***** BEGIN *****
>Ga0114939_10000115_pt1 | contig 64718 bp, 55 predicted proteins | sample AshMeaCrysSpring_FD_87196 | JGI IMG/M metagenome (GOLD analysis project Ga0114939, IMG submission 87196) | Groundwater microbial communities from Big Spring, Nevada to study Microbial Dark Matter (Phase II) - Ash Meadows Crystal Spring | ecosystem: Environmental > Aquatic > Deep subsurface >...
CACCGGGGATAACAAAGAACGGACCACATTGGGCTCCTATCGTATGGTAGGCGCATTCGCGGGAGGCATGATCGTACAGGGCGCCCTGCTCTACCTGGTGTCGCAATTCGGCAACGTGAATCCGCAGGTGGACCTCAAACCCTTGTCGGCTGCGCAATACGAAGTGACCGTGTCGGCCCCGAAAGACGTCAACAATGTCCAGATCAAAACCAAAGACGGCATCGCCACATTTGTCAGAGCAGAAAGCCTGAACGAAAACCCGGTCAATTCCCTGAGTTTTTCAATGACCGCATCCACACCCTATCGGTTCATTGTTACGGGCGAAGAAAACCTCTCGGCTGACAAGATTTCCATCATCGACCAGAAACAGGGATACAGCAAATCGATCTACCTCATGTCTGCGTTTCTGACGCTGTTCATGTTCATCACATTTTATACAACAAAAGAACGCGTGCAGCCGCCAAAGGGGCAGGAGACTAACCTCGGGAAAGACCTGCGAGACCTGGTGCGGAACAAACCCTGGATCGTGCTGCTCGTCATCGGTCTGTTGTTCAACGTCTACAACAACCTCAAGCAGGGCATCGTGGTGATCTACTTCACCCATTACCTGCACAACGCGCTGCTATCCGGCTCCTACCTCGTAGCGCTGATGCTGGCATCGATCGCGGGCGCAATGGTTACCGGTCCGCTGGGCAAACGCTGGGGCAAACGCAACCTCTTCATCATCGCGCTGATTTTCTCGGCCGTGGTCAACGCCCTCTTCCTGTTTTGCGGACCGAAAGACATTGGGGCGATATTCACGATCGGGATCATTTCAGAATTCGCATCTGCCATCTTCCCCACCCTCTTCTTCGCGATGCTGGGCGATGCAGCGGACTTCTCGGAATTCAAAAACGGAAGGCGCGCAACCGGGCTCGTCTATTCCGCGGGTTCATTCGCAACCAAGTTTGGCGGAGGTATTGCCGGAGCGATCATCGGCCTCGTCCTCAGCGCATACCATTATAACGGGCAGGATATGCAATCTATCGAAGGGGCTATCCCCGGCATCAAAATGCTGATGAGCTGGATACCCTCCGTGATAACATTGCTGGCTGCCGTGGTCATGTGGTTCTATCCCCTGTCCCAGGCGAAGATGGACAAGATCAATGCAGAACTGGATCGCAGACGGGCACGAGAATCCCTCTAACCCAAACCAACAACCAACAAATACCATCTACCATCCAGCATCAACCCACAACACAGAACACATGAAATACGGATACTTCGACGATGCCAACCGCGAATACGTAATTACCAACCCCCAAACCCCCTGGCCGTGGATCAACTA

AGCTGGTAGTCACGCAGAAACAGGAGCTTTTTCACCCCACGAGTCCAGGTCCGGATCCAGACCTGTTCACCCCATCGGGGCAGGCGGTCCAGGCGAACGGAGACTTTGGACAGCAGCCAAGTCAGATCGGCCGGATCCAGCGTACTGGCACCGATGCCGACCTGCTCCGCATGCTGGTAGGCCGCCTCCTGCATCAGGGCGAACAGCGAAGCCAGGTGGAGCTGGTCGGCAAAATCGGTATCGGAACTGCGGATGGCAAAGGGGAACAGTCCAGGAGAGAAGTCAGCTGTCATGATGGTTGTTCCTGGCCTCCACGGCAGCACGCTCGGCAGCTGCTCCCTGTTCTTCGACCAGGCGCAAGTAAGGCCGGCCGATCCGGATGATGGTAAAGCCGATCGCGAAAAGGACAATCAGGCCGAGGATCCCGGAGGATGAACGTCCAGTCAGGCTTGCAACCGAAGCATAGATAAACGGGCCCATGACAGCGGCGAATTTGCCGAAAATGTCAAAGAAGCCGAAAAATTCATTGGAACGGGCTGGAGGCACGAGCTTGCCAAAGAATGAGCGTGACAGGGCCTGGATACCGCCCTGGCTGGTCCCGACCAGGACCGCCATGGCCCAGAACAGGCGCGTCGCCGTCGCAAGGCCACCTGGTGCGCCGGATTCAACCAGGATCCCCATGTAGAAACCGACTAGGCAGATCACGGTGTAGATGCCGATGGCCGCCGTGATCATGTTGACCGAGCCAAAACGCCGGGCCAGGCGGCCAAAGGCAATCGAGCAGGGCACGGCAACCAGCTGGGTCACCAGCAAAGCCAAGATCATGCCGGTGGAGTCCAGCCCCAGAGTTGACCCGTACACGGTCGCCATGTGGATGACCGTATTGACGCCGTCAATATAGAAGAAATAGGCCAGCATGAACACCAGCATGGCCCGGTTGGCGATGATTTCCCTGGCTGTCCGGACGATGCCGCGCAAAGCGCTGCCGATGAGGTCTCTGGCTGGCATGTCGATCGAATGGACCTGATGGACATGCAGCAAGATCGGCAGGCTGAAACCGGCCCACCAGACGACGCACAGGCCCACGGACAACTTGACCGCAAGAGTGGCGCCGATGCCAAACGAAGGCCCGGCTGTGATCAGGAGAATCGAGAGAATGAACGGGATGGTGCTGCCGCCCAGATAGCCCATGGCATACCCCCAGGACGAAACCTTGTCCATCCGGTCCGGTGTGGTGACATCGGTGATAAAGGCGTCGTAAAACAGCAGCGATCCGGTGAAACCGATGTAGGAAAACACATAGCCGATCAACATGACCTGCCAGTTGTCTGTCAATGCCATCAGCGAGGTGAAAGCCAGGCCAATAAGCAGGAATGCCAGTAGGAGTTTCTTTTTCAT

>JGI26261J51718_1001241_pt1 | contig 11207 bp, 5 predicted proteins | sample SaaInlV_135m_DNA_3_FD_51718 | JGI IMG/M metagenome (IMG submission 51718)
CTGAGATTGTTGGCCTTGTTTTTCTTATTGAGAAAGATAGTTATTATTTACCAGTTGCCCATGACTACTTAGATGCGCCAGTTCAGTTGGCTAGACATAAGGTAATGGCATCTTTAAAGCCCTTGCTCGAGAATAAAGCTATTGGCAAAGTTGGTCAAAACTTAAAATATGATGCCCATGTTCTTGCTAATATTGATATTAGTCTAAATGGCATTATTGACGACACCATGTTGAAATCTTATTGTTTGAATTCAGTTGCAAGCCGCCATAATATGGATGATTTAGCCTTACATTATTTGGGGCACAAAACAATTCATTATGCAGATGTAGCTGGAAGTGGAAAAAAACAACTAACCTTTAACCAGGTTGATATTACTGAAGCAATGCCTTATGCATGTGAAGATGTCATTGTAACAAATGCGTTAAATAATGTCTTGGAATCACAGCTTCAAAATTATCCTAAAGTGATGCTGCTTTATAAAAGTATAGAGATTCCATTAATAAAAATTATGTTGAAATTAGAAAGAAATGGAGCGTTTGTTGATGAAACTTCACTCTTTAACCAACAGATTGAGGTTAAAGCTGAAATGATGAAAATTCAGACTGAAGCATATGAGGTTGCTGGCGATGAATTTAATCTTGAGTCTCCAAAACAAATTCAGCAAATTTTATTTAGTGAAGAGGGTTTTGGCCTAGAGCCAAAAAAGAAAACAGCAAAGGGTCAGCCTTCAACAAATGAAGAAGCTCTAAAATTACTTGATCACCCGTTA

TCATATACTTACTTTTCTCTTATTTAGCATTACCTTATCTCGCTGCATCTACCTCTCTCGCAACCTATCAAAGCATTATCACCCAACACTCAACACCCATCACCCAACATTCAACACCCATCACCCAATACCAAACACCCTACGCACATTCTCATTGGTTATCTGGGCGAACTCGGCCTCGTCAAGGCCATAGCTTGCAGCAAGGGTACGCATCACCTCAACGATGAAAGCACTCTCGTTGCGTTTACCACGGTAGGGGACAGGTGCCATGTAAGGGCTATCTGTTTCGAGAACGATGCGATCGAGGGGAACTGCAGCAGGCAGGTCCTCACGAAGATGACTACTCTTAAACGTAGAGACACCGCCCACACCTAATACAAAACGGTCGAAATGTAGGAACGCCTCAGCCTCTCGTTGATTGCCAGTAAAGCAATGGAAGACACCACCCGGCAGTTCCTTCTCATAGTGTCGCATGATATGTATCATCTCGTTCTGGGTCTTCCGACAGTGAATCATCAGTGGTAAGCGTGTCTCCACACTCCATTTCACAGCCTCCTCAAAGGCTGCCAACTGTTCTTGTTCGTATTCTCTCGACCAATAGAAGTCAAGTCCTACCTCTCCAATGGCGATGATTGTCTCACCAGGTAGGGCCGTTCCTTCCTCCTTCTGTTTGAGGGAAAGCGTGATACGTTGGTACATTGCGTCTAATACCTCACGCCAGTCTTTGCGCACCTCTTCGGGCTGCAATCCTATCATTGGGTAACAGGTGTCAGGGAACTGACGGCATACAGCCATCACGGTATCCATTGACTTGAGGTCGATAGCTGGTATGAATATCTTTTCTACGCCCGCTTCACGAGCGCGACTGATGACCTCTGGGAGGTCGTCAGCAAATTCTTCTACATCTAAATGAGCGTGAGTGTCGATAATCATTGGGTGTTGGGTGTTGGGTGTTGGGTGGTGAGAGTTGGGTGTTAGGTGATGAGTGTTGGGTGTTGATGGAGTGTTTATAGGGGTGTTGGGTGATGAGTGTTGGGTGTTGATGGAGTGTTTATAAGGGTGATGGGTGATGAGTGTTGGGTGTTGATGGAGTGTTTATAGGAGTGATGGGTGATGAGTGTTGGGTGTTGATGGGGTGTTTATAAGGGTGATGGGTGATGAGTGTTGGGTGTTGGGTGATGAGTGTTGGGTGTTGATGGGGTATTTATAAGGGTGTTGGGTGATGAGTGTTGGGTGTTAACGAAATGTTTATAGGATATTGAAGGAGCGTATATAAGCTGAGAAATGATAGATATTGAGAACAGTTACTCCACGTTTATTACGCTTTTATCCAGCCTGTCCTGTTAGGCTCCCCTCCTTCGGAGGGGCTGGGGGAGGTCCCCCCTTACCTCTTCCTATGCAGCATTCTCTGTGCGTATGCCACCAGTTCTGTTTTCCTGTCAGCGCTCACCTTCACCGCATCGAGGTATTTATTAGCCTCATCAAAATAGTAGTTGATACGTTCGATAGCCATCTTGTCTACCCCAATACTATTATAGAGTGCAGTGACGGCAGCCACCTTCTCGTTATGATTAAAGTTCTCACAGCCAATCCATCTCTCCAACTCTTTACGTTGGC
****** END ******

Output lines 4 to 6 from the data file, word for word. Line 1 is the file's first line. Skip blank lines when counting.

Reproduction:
>JGI26261J51718_1001241_pt1 | contig 11207 bp, 5 predicted proteins | sample SaaInlV_135m_DNA_3_FD_51718 | JGI IMG/M metagenome (IMG submission 51718)
CTGAGATTGTTGGCCTTGTTTTTCTTATTGAGAAAGATAGTTATTATTTACCAGTTGCCCATGACTACTTAGATGCGCCAGTTCAGTTGGCTAGACATAAGGTAATGGCATCTTTAAAGCCCTTGCTCGAGAATAAAGCTATTGGCAAAGTTGGTCAAAACTTAAAATATGATGCCCATGTTCTTGCTAATATTGATATTAGTCTAAATGGCATTATTGACGACACCATGTTGAAATCTTATTGTTTGAATTCAGTTGCAAGCCGCCATAATATGGATGATTTAGCCTTACATTATTTGGGGCACAAAACAATTCATTATGCAGATGTAGCTGGAAGTGGAAAAAAACAACTAACCTTTAACCAGGTTGATATTACTGAAGCAATGCCTTATGCATGTGAAGATGTCATTGTAACAAATGCGTTAAATAATGTCTTGGAATCACAGCTTCAAAATTATCCTAAAGTGATGCTGCTTTATAAAAGTATAGAGATTCCATTAATAAAAATTATGTTGAAATTAGAAAGAAATGGAGCGTTTGTTGATGAAACTTCACTCTTTAACCAACAGATTGAGGTTAAAGCTGAAATGATGAAAATTCAGACTGAAGCATATGAGGTTGCTGGCGATGAATTTAATCTTGAGTCTCCAAAACAAATTCAGCAAATTTTATTTAGTGAAGAGGGTTTTGGCCTAGAGCCAAAAAAGAAAACAGCAAAGGGTCAGCCTTCAACAAATGAAGAAGCTCTAAAATTACTTGATCACCCGTTA

TCATATACTTACTTTTCTCTTATTTAGCATTACCTTATCTCGCTGCATCTACCTCTCTCGCAACCTATCAAAGCATTATCACCCAACACTCAACACCCATCACCCAACATTCAACACCCATCACCCAATACCAAACACCCTACGCACATTCTCATTGGTTATCTGGGCGAACTCGGCCTCGTCAAGGCCATAGCTTGCAGCAAGGGTACGCATCACCTCAACGATGAAAGCACTCTCGTTGCGTTTACCACGGTAGGGGACAGGTGCCATGTAAGGGCTATCTGTTTCGAGAACGATGCGATCGAGGGGAACTGCAGCAGGCAGGTCCTCACGAAGATGACTACTCTTAAACGTAGAGACACCGCCCACACCTAATACAAAACGGTCGAAATGTAGGAACGCCTCAGCCTCTCGTTGATTGCCAGTAAAGCAATGGAAGACACCACCCGGCAGTTCCTTCTCATAGTGTCGCATGATATGTATCATCTCGTTCTGGGTCTTCCGACAGTGAATCATCAGTGGTAAGCGTGTCTCCACACTCCATTTCACAGCCTCCTCAAAGGCTGCCAACTGTTCTTGTTCGTATTCTCTCGACCAATAGAAGTCAAGTCCTACCTCTCCAATGGCGATGATTGTCTCACCAGGTAGGGCCGTTCCTTCCTCCTTCTGTTTGAGGGAAAGCGTGATACGTTGGTACATTGCGTCTAATACCTCACGCCAGTCTTTGCGCACCTCTTCGGGCTGCAATCCTATCATTGGGTAACAGGTGTCAGGGAACTGACGGCATACAGCCATCACGGTATCCATTGACTTGAGGTCGATAGCTGGTATGAATATCTTTTCTACGCCCGCTTCACGAGCGCGACTGATGACCTCTGGGAGGTCGTCAGCAAATTCTTCTACATCTAAATGAGCGTGAGTGTCGATAATCATTGGGTGTTGGGTGTTGGGTGTTGGGTGGTGAGAGTTGGGTGTTAGGTGATGAGTGTTGGGTGTTGATGGAGTGTTTATAGGGGTGTTGGGTGATGAGTGTTGGGTGTTGATGGAGTGTTTATAAGGGTGATGGGTGATGAGTGTTGGGTGTTGATGGAGTGTTTATAGGAGTGATGGGTGATGAGTGTTGGGTGTTGATGGGGTGTTTATAAGGGTGATGGGTGATGAGTGTTGGGTGTTGGGTGATGAGTGTTGGGTGTTGATGGGGTATTTATAAGGGTGTTGGGTGATGAGTGTTGGGTGTTAACGAAATGTTTATAGGATATTGAAGGAGCGTATATAAGCTGAGAAATGATAGATATTGAGAACAGTTACTCCACGTTTATTACGCTTTTATCCAGCCTGTCCTGTTAGGCTCCCCTCCTTCGGAGGGGCTGGGGGAGGTCCCCCCTTACCTCTTCCTATGCAGCATTCTCTGTGCGTATGCCACCAGTTCTGTTTTCCTGTCAGCGCTCACCTTCACCGCATCGAGGTATTTATTAGCCTCATCAAAATAGTAGTTGATACGTTCGATAGCCATCTTGTCTACCCCAATACTATTATAGAGTGCAGTGACGGCAGCCACCTTCTCGTTATGATTAAAGTTCTCACAGCCAATCCATCTCTCCAACTCTTTACGTTGGC